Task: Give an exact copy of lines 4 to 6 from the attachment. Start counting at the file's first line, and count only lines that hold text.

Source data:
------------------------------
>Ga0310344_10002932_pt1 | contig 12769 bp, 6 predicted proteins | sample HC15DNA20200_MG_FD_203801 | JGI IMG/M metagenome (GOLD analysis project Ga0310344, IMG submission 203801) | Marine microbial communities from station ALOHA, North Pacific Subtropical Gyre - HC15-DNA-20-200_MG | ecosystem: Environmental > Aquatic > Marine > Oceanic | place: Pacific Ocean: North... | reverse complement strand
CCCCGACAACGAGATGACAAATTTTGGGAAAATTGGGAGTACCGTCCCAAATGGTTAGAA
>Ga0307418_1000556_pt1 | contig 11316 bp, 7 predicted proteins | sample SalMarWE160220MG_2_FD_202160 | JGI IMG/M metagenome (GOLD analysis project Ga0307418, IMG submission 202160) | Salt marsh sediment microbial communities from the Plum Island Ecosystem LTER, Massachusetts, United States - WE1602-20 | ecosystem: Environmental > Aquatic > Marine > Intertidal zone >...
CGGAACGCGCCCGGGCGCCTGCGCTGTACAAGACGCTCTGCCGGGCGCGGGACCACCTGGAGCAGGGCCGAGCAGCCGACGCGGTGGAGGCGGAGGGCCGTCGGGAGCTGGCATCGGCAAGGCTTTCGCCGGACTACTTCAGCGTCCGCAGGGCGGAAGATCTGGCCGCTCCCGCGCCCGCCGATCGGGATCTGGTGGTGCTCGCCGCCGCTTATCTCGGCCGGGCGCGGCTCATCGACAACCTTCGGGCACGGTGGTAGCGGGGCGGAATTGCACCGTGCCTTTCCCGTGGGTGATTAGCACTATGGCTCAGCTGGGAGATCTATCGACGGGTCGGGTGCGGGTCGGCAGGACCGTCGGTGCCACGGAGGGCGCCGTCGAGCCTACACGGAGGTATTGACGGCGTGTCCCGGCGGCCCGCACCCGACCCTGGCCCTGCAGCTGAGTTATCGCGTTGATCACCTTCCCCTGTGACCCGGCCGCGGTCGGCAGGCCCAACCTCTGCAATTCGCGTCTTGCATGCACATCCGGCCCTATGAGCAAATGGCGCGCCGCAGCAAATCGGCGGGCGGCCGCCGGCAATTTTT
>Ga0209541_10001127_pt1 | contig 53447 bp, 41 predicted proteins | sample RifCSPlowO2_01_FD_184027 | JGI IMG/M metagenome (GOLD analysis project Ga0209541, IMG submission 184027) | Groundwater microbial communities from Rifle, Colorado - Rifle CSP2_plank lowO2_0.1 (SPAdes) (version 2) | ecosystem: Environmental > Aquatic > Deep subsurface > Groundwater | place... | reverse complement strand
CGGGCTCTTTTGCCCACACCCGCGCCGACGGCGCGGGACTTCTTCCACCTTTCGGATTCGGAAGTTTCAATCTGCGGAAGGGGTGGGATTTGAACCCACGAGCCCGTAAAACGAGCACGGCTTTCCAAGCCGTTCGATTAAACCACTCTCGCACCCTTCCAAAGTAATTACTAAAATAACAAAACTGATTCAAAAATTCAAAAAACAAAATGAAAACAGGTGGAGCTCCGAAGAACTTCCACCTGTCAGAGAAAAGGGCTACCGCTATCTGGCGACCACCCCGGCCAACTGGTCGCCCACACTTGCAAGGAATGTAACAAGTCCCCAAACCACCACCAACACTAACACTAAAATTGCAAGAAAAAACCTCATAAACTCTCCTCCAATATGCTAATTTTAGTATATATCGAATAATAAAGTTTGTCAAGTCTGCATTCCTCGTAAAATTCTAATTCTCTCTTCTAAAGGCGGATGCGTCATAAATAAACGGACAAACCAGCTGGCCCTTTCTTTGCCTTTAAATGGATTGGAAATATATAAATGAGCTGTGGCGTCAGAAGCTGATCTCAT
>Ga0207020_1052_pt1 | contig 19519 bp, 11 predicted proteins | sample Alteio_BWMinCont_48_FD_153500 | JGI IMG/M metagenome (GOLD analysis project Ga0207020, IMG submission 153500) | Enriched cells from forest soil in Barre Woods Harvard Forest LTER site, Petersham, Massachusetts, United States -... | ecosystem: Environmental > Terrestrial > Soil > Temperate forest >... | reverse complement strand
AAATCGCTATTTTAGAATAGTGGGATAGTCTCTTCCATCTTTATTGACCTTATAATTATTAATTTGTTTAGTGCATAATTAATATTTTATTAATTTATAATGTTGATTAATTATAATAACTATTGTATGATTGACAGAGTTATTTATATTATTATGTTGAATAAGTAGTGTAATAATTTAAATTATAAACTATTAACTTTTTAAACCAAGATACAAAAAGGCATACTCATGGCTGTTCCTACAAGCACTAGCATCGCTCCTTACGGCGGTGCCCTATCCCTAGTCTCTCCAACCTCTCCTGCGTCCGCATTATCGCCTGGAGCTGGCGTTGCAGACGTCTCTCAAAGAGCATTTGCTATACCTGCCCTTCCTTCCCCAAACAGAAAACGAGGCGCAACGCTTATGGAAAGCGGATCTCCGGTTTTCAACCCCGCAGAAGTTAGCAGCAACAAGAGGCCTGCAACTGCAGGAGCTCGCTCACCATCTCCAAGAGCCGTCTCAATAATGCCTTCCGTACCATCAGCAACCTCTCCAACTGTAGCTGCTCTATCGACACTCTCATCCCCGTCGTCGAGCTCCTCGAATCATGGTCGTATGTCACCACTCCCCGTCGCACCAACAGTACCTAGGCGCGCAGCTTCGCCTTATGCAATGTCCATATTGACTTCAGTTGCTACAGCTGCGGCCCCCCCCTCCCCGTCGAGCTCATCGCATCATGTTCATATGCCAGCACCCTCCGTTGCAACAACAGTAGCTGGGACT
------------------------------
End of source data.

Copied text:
CGGAACGCGCCCGGGCGCCTGCGCTGTACAAGACGCTCTGCCGGGCGCGGGACCACCTGGAGCAGGGCCGAGCAGCCGACGCGGTGGAGGCGGAGGGCCGTCGGGAGCTGGCATCGGCAAGGCTTTCGCCGGACTACTTCAGCGTCCGCAGGGCGGAAGATCTGGCCGCTCCCGCGCCCGCCGATCGGGATCTGGTGGTGCTCGCCGCCGCTTATCTCGGCCGGGCGCGGCTCATCGACAACCTTCGGGCACGGTGGTAGCGGGGCGGAATTGCACCGTGCCTTTCCCGTGGGTGATTAGCACTATGGCTCAGCTGGGAGATCTATCGACGGGTCGGGTGCGGGTCGGCAGGACCGTCGGTGCCACGGAGGGCGCCGTCGAGCCTACACGGAGGTATTGACGGCGTGTCCCGGCGGCCCGCACCCGACCCTGGCCCTGCAGCTGAGTTATCGCGTTGATCACCTTCCCCTGTGACCCGGCCGCGGTCGGCAGGCCCAACCTCTGCAATTCGCGTCTTGCATGCACATCCGGCCCTATGAGCAAATGGCGCGCCGCAGCAAATCGGCGGGCGGCCGCCGGCAATTTTT
>Ga0209541_10001127_pt1 | contig 53447 bp, 41 predicted proteins | sample RifCSPlowO2_01_FD_184027 | JGI IMG/M metagenome (GOLD analysis project Ga0209541, IMG submission 184027) | Groundwater microbial communities from Rifle, Colorado - Rifle CSP2_plank lowO2_0.1 (SPAdes) (version 2) | ecosystem: Environmental > Aquatic > Deep subsurface > Groundwater | place... | reverse complement strand
CGGGCTCTTTTGCCCACACCCGCGCCGACGGCGCGGGACTTCTTCCACCTTTCGGATTCGGAAGTTTCAATCTGCGGAAGGGGTGGGATTTGAACCCACGAGCCCGTAAAACGAGCACGGCTTTCCAAGCCGTTCGATTAAACCACTCTCGCACCCTTCCAAAGTAATTACTAAAATAACAAAACTGATTCAAAAATTCAAAAAACAAAATGAAAACAGGTGGAGCTCCGAAGAACTTCCACCTGTCAGAGAAAAGGGCTACCGCTATCTGGCGACCACCCCGGCCAACTGGTCGCCCACACTTGCAAGGAATGTAACAAGTCCCCAAACCACCACCAACACTAACACTAAAATTGCAAGAAAAAACCTCATAAACTCTCCTCCAATATGCTAATTTTAGTATATATCGAATAATAAAGTTTGTCAAGTCTGCATTCCTCGTAAAATTCTAATTCTCTCTTCTAAAGGCGGATGCGTCATAAATAAACGGACAAACCAGCTGGCCCTTTCTTTGCCTTTAAATGGATTGGAAATATATAAATGAGCTGTGGCGTCAGAAGCTGATCTCAT